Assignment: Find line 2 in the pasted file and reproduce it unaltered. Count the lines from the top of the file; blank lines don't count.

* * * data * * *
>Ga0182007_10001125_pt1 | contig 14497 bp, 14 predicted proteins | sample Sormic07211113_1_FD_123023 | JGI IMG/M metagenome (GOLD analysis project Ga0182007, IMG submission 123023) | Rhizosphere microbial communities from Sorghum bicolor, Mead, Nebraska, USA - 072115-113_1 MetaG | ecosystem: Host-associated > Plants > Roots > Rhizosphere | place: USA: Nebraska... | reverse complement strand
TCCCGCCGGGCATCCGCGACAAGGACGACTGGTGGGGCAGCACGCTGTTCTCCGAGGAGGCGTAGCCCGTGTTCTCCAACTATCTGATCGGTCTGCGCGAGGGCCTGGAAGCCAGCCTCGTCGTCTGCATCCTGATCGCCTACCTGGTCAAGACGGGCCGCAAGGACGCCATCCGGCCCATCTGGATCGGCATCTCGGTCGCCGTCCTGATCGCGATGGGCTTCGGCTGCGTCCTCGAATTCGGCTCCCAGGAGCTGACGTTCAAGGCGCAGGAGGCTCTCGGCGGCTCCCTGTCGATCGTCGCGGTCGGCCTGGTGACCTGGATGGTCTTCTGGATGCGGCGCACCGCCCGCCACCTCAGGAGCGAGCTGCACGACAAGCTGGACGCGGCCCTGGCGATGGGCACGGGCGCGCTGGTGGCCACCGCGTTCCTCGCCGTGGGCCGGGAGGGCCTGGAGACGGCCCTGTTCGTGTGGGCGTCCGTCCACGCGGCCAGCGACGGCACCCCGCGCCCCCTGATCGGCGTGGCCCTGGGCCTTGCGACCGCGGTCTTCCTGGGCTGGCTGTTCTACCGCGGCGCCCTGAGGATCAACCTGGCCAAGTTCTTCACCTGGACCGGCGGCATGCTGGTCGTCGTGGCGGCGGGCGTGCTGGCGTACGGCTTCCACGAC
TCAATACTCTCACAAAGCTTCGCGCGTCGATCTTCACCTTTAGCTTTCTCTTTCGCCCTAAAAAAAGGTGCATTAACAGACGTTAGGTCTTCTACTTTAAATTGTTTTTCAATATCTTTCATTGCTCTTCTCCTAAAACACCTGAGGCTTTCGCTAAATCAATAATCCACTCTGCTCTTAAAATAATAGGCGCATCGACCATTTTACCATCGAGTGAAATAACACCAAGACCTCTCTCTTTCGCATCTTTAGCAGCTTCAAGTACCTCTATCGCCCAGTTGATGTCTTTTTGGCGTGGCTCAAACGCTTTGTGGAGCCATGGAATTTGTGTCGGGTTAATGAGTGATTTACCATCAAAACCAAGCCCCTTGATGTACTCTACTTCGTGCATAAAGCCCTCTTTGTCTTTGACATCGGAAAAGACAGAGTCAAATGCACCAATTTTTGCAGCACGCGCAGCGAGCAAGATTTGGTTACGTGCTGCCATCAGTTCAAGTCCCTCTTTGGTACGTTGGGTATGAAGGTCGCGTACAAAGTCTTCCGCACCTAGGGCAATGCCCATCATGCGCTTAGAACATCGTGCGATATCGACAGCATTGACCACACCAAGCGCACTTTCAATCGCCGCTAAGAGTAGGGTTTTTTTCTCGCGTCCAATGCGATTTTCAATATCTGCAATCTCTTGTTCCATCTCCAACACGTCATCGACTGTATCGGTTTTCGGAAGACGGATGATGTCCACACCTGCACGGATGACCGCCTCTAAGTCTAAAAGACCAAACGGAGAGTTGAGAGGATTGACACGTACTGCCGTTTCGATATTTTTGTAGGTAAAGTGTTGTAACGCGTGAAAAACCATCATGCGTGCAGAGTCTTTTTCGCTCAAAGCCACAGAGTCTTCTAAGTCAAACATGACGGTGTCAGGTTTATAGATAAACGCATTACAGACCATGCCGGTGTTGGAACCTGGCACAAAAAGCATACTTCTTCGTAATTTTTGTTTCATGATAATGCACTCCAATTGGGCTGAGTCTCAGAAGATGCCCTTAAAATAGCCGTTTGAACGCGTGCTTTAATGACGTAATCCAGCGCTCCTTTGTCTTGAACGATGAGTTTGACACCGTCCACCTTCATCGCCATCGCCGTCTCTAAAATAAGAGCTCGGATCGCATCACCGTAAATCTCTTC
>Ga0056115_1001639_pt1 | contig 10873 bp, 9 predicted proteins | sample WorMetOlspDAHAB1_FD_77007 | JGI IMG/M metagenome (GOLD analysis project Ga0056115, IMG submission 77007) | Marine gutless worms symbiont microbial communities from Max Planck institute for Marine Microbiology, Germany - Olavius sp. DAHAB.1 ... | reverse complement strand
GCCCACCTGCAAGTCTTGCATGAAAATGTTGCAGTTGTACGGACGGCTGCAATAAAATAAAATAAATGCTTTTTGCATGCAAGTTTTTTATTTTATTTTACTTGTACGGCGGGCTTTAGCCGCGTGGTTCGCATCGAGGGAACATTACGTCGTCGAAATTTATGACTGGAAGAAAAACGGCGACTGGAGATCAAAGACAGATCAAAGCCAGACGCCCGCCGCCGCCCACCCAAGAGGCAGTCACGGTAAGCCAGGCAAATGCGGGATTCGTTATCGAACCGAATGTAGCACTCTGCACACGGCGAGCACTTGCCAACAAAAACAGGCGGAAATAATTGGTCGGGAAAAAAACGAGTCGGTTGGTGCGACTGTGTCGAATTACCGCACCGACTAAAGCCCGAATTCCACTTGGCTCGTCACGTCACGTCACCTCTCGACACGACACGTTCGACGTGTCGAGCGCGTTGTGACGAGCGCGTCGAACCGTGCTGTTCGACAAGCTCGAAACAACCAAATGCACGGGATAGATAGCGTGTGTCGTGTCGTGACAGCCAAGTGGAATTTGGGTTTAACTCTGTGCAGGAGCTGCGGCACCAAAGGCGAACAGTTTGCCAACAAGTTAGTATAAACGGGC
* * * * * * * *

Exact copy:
TCCCGCCGGGCATCCGCGACAAGGACGACTGGTGGGGCAGCACGCTGTTCTCCGAGGAGGCGTAGCCCGTGTTCTCCAACTATCTGATCGGTCTGCGCGAGGGCCTGGAAGCCAGCCTCGTCGTCTGCATCCTGATCGCCTACCTGGTCAAGACGGGCCGCAAGGACGCCATCCGGCCCATCTGGATCGGCATCTCGGTCGCCGTCCTGATCGCGATGGGCTTCGGCTGCGTCCTCGAATTCGGCTCCCAGGAGCTGACGTTCAAGGCGCAGGAGGCTCTCGGCGGCTCCCTGTCGATCGTCGCGGTCGGCCTGGTGACCTGGATGGTCTTCTGGATGCGGCGCACCGCCCGCCACCTCAGGAGCGAGCTGCACGACAAGCTGGACGCGGCCCTGGCGATGGGCACGGGCGCGCTGGTGGCCACCGCGTTCCTCGCCGTGGGCCGGGAGGGCCTGGAGACGGCCCTGTTCGTGTGGGCGTCCGTCCACGCGGCCAGCGACGGCACCCCGCGCCCCCTGATCGGCGTGGCCCTGGGCCTTGCGACCGCGGTCTTCCTGGGCTGGCTGTTCTACCGCGGCGCCCTGAGGATCAACCTGGCCAAGTTCTTCACCTGGACCGGCGGCATGCTGGTCGTCGTGGCGGCGGGCGTGCTGGCGTACGGCTTCCACGAC